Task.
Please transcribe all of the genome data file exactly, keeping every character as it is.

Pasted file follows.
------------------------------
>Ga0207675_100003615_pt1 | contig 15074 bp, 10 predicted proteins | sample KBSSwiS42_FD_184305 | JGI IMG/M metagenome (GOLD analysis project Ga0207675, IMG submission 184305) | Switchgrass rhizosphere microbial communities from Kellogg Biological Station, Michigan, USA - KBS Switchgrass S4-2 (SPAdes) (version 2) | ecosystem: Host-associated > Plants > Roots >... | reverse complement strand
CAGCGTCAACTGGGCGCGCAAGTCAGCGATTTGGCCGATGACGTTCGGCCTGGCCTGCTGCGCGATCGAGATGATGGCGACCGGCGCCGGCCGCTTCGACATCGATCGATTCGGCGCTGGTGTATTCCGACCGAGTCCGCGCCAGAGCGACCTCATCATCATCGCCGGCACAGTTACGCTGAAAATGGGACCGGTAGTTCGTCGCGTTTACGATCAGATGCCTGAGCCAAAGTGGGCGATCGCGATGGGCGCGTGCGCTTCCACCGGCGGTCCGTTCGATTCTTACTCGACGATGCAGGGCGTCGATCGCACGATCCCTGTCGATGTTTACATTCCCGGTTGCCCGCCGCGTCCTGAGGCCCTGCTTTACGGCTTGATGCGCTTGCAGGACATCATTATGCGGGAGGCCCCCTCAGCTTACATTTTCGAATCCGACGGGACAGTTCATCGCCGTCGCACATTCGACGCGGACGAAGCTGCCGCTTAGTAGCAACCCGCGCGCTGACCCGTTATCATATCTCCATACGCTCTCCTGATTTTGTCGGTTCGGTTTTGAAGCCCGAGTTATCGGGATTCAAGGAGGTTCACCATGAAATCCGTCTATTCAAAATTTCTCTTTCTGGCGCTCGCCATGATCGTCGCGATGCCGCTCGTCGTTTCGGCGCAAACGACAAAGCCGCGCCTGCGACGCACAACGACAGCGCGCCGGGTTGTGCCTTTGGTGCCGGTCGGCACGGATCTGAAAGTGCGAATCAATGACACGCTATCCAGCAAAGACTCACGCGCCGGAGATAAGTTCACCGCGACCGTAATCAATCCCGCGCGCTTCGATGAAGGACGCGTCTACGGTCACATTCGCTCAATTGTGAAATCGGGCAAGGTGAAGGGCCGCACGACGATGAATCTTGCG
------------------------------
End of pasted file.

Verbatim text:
>Ga0207675_100003615_pt1 | contig 15074 bp, 10 predicted proteins | sample KBSSwiS42_FD_184305 | JGI IMG/M metagenome (GOLD analysis project Ga0207675, IMG submission 184305) | Switchgrass rhizosphere microbial communities from Kellogg Biological Station, Michigan, USA - KBS Switchgrass S4-2 (SPAdes) (version 2) | ecosystem: Host-associated > Plants > Roots >... | reverse complement strand
CAGCGTCAACTGGGCGCGCAAGTCAGCGATTTGGCCGATGACGTTCGGCCTGGCCTGCTGCGCGATCGAGATGATGGCGACCGGCGCCGGCCGCTTCGACATCGATCGATTCGGCGCTGGTGTATTCCGACCGAGTCCGCGCCAGAGCGACCTCATCATCATCGCCGGCACAGTTACGCTGAAAATGGGACCGGTAGTTCGTCGCGTTTACGATCAGATGCCTGAGCCAAAGTGGGCGATCGCGATGGGCGCGTGCGCTTCCACCGGCGGTCCGTTCGATTCTTACTCGACGATGCAGGGCGTCGATCGCACGATCCCTGTCGATGTTTACATTCCCGGTTGCCCGCCGCGTCCTGAGGCCCTGCTTTACGGCTTGATGCGCTTGCAGGACATCATTATGCGGGAGGCCCCCTCAGCTTACATTTTCGAATCCGACGGGACAGTTCATCGCCGTCGCACATTCGACGCGGACGAAGCTGCCGCTTAGTAGCAACCCGCGCGCTGACCCGTTATCATATCTCCATACGCTCTCCTGATTTTGTCGGTTCGGTTTTGAAGCCCGAGTTATCGGGATTCAAGGAGGTTCACCATGAAATCCGTCTATTCAAAATTTCTCTTTCTGGCGCTCGCCATGATCGTCGCGATGCCGCTCGTCGTTTCGGCGCAAACGACAAAGCCGCGCCTGCGACGCACAACGACAGCGCGCCGGGTTGTGCCTTTGGTGCCGGTCGGCACGGATCTGAAAGTGCGAATCAATGACACGCTATCCAGCAAAGACTCACGCGCCGGAGATAAGTTCACCGCGACCGTAATCAATCCCGCGCGCTTCGATGAAGGACGCGTCTACGGTCACATTCGCTCAATTGTGAAATCGGGCAAGGTGAAGGGCCGCACGACGATGAATCTTGCG